But bonds will do well, he said, and his strongest conviction position is that “bond yields go down in a recession.” “There is a flight to quality in recessions,” Rosenberg said.
He expects inflation to subside to 2% by next year and does not believe in “structural inflation” that is caused by deglobalization and increased worker power.
The Fed’s actions on May 3 will be its last rate cut, he said. “We could be at the zero-bound on the Fed funds rate if I am right about the recession and inflation.”
“That is why I am bullish on bonds,” he said.
He said that stocks will “retest their October lows” (3,583 in October 2022 versus 4,120 now) and will rally in 2024. “Be patient,” he said, and wait for the yield curve to de-invert. “The stock market needs the bond market’s help. And the bond market needs the Fed’s help.”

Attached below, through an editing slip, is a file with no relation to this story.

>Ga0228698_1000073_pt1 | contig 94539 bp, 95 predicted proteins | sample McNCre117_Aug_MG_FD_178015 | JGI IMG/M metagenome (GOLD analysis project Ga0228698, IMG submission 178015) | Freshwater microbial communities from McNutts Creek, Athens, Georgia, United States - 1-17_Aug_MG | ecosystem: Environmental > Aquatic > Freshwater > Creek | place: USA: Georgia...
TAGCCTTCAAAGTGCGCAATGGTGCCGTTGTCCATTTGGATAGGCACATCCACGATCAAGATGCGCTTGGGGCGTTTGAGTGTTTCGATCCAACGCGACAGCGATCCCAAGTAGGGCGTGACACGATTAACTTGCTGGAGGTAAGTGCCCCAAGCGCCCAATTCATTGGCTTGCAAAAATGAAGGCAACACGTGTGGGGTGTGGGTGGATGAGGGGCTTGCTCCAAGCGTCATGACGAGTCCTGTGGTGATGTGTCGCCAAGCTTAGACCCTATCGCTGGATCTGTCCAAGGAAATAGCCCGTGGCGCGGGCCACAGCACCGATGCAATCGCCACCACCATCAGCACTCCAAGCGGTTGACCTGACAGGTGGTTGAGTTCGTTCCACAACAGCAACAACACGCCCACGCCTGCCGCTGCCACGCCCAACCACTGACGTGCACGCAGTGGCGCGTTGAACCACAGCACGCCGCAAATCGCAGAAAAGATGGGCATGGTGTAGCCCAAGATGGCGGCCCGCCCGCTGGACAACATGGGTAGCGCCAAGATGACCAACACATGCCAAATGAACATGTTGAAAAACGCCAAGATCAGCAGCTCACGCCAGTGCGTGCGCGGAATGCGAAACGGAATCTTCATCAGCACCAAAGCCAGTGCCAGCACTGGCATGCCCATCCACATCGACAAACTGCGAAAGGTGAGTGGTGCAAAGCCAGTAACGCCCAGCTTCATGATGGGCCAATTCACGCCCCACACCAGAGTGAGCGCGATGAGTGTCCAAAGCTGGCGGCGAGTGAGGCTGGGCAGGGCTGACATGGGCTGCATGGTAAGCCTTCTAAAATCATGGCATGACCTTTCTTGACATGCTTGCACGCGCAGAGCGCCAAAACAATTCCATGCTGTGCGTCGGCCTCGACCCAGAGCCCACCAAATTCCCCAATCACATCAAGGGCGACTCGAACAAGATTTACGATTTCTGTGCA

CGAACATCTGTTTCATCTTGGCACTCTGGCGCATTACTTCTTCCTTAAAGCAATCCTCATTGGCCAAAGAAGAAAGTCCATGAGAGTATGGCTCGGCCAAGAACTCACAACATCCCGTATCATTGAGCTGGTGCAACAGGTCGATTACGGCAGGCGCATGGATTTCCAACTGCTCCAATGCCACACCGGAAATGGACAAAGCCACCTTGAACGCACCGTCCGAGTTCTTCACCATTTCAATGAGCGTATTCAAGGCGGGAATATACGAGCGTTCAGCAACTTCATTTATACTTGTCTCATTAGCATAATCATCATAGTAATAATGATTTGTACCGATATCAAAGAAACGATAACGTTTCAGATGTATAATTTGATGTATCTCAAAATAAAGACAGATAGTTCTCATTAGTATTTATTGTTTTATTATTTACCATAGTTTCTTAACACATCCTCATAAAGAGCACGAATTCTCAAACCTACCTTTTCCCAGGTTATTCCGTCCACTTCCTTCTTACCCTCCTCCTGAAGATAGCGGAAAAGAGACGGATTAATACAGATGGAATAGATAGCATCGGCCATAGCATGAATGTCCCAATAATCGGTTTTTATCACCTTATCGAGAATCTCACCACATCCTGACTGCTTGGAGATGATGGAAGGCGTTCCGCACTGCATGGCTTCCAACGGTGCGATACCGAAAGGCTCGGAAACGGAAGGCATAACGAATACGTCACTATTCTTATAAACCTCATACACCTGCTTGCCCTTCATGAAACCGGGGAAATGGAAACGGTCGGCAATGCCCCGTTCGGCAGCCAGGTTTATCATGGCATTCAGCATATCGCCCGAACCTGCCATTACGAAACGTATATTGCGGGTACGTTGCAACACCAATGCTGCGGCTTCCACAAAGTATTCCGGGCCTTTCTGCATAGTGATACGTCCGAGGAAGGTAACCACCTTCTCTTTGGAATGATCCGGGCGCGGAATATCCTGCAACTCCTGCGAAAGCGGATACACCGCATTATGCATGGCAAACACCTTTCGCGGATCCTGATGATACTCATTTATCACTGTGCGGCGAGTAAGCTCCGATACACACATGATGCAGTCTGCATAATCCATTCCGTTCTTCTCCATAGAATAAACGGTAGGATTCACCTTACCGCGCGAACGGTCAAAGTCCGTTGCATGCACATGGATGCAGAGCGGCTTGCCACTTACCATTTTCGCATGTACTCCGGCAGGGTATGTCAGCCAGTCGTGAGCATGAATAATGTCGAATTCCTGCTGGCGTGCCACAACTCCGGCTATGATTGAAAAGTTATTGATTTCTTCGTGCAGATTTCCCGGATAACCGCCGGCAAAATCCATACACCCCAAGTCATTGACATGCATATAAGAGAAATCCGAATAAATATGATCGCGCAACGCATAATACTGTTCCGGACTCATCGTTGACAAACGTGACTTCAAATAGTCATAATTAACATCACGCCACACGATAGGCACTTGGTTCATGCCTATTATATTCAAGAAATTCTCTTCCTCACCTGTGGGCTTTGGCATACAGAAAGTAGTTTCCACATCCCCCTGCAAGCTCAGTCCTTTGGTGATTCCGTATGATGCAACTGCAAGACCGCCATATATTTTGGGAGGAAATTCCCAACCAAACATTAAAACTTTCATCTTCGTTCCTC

Even though Rosenberg has been wrong for several years and deservedly has a reputation as a “perma-bear,” eventually he will be right. But I am skeptical of his reliance on history as predictive of the business cycle, particularly when looking at data that is three or more decades old. Our economy has become progressively more dominated by the service sector. In 1959, roughly the same number of people worked in the services and goods-producing sectors of the economy. Now there are five times more workers in services than in goods.
The services sector is not nearly as vulnerable to interest rates or to shifts in capital spending as the goods-producing sector. This is why the volatility of U.S. GDP has decreased steadily as services have become more dominant. Barring an exogenous event such as the pandemic, it is unlikely we will see the hard recessions or exceptional recoveries we saw 30 or 40 years ago.
Rosenberg said the business cycle is “not dead,” but it would be more accurate to say it has retired to a place where it enjoys a far more sedate lifestyle.
Robert Huebscher is the founder of Advisor Perspectives and a vice chairman of VettaFi.